It's simple physics. If you have 24 million pixels crammed on a aps-c sensor those pixel must be very small and therefore each pixel well will collect less light resulting in more noise. Sure it might be theoretically able to resolve more detail but in reality it wont as any detail will be smudged by noise as the processor is now making up values for the insufficient light. You can't add light that wasn't there to begin with. The 1DX will have the advantage as the pixels are larger, collect more light and the process produces a much more accurate image. In the real world this means better image quality and sharper images.
That is only true if you assume the exact same manufacturing process is used for both APS-C and FF. Manufacturing processes continually improve, as do the peripheral technologies related to sensors, such as the quality of the IR Cut and Low pass filter stack, CFA design, etc. If Canon is really doing something revolutionary with the 7D II sensor, especially if they apply some kind of active cooling mechanism to reduce dark current noise (which can eat up a fair amount of photodiode charge capacity), there is nothing to say they could not actually achieve similar light sensitivity characteristics with a 20-25mp APS-C sensor as they can with a 25mp FF sensor. Probably wouldn't be exactly as good, photodiode area is definitely a critical factor, but it is not the sole factor. I am not sure if Canon will take things that far, but it is not out of the realm of possiblility, actually it is well within the realm of possibility.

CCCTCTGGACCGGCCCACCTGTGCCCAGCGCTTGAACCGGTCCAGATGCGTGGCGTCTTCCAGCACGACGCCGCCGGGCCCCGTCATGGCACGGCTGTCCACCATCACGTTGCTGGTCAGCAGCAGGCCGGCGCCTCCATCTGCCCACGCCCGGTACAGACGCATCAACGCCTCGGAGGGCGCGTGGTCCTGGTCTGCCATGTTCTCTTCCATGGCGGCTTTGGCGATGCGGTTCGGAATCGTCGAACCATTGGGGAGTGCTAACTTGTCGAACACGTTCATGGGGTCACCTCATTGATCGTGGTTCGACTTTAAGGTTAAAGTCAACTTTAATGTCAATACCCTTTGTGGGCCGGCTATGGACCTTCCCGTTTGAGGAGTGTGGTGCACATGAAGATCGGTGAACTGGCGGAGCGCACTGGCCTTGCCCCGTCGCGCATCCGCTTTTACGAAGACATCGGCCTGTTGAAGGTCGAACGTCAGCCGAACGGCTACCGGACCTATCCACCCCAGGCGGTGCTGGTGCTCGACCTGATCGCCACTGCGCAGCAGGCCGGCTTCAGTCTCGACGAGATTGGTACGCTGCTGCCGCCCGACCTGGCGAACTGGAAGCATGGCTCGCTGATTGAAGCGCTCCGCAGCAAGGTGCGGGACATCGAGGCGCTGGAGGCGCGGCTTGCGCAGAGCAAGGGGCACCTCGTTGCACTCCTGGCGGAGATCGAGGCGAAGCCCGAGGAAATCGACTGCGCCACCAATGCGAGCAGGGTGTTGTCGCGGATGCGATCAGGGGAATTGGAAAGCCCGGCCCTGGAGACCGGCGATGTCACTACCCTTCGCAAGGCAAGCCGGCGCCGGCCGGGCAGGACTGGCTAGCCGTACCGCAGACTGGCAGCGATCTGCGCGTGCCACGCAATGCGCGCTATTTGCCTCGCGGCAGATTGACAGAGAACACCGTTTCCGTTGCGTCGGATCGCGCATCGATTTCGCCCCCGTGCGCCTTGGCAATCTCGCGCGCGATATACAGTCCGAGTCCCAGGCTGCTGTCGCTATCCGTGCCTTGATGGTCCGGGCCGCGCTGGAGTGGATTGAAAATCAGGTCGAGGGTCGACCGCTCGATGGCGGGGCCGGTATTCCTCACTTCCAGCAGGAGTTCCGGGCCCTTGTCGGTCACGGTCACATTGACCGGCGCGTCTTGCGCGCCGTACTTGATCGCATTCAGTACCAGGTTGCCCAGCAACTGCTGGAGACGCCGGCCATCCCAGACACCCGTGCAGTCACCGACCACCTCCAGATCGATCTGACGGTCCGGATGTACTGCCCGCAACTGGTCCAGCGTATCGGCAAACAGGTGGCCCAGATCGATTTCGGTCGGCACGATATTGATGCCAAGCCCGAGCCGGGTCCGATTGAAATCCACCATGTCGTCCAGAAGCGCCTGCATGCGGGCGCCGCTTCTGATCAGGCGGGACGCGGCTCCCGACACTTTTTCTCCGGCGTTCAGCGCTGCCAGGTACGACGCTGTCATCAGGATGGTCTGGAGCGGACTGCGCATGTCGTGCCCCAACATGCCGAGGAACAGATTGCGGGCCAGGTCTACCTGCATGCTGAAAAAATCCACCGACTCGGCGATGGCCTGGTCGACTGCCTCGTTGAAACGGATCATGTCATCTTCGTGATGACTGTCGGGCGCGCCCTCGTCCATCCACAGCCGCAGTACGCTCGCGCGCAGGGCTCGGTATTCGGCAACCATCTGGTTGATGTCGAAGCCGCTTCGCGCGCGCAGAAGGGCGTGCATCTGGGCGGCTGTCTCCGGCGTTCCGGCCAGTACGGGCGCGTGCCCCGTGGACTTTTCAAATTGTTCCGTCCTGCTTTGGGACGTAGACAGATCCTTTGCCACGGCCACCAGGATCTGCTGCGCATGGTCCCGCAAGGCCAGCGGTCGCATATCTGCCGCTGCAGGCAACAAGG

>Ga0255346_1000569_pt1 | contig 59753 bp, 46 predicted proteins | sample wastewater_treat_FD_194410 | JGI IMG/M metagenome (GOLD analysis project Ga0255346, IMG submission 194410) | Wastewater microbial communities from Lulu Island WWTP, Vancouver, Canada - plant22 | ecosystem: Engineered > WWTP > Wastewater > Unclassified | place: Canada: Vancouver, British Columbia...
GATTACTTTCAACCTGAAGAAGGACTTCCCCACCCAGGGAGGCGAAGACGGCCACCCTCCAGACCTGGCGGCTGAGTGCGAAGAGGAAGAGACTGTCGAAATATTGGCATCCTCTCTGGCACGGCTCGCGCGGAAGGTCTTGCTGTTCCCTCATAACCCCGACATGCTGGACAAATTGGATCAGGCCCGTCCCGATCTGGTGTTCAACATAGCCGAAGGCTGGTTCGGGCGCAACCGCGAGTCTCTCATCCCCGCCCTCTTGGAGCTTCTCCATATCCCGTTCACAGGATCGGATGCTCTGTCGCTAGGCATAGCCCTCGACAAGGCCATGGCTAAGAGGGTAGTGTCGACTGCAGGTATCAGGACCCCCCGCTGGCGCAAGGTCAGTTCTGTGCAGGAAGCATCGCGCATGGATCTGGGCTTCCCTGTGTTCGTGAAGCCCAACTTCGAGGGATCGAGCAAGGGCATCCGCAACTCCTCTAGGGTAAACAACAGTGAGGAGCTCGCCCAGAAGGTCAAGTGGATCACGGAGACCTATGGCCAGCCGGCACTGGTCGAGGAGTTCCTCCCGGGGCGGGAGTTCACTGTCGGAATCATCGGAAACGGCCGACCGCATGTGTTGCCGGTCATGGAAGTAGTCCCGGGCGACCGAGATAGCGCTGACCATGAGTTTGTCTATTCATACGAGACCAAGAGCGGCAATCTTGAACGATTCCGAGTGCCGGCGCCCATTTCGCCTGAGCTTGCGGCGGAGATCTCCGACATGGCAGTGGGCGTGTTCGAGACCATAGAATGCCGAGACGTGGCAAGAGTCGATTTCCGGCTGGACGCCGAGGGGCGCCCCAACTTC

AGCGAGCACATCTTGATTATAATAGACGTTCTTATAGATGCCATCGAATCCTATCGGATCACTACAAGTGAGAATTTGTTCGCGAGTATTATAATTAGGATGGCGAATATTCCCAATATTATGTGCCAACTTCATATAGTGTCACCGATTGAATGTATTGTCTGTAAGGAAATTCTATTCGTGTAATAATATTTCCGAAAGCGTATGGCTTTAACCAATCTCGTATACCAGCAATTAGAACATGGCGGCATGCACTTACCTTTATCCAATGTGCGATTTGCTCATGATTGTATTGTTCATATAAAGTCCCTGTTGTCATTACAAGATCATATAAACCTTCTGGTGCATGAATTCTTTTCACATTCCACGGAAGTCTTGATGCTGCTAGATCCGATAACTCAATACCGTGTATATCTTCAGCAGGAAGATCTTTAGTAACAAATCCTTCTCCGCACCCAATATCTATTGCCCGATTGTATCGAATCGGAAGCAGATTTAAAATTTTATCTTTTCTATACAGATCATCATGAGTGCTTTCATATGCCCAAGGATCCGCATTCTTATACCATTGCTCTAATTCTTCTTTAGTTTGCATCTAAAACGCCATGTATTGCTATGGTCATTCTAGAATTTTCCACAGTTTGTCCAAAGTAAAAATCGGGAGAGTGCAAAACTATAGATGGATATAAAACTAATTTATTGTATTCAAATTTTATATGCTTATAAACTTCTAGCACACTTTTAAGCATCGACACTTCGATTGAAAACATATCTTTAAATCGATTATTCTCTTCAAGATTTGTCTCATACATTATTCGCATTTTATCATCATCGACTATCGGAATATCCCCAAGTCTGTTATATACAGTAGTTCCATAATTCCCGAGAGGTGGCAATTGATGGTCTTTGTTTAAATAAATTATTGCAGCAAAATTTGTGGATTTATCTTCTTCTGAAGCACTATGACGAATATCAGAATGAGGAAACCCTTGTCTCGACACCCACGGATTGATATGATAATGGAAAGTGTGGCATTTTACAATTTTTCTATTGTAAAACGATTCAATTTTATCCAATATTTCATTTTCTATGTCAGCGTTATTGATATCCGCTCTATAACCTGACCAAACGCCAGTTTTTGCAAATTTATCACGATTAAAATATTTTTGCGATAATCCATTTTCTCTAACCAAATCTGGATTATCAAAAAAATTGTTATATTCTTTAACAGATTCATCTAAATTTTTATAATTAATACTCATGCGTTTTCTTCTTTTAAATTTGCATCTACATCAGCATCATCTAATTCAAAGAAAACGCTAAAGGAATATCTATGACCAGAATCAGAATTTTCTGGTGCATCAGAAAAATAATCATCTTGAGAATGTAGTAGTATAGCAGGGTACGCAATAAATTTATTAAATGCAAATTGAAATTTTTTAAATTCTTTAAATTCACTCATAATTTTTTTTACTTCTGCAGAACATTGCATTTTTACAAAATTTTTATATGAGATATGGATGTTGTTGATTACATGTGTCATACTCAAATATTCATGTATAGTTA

I can't say I believe any small-pixel sensor could perform as well as the 1D X. It has very large pixels that support a FWC of over 90,000 electrons. The 5D III is around 60,000 electrons. A 25mp FF sensor would probably be around 40,000 electrons. I could foresee an APS-C reaching into the 35,000 electron range if dark current is controlled with very efficient active sensor cooling, a 180nm process, and a very forgiving CFA...and such a sensor produce CONSIDERABLY better IQ than the current 18mp APS-C sensor (which scrapes by with a 20,000 electron FWC).
There is also the fact that smaller pixels divide detail more finely. On a per-pixel basis the standard deviation of noise might be higher, but from a whole-image standpoint (assuming you utilize all the pixels the sensor has to offer for each camera you are comparing), having more pixels can only be a good thing, and the average appearance of noise will be lower, not higher.